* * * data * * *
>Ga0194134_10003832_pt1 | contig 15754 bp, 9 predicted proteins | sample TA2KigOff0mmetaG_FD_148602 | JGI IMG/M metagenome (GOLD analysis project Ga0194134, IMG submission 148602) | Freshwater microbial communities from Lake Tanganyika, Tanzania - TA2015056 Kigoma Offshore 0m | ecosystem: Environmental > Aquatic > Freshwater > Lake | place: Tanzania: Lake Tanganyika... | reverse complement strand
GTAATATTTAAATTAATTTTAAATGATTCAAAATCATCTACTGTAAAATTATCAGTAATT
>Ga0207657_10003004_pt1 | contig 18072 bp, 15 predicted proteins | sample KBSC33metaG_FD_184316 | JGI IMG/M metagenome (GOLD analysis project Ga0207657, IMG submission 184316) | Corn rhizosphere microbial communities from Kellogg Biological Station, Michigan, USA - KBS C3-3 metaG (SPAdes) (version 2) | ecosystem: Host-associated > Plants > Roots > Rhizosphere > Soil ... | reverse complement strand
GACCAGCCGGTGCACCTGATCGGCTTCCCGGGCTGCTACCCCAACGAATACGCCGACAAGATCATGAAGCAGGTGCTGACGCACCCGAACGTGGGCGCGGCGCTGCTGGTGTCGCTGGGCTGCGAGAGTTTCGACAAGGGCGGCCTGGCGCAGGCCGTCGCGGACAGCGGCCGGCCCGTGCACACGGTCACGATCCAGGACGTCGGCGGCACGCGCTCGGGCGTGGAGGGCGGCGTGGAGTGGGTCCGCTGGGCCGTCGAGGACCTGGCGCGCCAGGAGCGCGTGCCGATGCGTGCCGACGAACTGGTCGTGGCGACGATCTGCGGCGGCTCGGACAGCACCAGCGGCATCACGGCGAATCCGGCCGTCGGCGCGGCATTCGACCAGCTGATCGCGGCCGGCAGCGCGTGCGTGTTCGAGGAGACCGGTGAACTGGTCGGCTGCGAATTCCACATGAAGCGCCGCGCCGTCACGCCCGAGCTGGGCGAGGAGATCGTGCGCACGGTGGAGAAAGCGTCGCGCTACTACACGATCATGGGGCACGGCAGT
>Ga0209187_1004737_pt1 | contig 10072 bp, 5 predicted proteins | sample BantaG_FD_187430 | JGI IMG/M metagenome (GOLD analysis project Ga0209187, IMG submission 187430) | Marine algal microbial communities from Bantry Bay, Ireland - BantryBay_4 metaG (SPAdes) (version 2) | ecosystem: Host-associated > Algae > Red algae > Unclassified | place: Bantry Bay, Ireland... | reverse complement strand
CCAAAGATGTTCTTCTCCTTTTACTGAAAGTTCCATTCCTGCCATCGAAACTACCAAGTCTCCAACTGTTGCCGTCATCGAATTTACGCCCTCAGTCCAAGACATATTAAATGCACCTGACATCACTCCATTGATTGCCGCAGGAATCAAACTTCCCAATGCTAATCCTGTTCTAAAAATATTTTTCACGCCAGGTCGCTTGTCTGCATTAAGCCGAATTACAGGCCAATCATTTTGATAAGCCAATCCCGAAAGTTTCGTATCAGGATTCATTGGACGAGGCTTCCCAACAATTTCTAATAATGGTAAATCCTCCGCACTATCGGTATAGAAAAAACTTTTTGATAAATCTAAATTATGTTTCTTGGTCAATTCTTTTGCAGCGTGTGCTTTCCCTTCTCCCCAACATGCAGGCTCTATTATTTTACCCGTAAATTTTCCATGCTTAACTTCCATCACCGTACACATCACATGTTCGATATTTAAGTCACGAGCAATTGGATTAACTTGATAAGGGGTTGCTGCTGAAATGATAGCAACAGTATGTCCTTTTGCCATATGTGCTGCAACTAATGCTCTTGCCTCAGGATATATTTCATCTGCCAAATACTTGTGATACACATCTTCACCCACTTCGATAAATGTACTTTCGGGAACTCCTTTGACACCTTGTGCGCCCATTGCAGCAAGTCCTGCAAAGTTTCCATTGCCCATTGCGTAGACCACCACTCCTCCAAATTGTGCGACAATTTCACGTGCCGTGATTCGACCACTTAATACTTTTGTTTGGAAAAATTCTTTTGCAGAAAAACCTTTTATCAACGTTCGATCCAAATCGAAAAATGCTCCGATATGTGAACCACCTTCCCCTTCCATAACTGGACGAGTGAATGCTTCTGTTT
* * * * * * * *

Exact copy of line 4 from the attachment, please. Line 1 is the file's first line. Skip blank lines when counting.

GACCAGCCGGTGCACCTGATCGGCTTCCCGGGCTGCTACCCCAACGAATACGCCGACAAGATCATGAAGCAGGTGCTGACGCACCCGAACGTGGGCGCGGCGCTGCTGGTGTCGCTGGGCTGCGAGAGTTTCGACAAGGGCGGCCTGGCGCAGGCCGTCGCGGACAGCGGCCGGCCCGTGCACACGGTCACGATCCAGGACGTCGGCGGCACGCGCTCGGGCGTGGAGGGCGGCGTGGAGTGGGTCCGCTGGGCCGTCGAGGACCTGGCGCGCCAGGAGCGCGTGCCGATGCGTGCCGACGAACTGGTCGTGGCGACGATCTGCGGCGGCTCGGACAGCACCAGCGGCATCACGGCGAATCCGGCCGTCGGCGCGGCATTCGACCAGCTGATCGCGGCCGGCAGCGCGTGCGTGTTCGAGGAGACCGGTGAACTGGTCGGCTGCGAATTCCACATGAAGCGCCGCGCCGTCACGCCCGAGCTGGGCGAGGAGATCGTGCGCACGGTGGAGAAAGCGTCGCGCTACTACACGATCATGGGGCACGGCAGT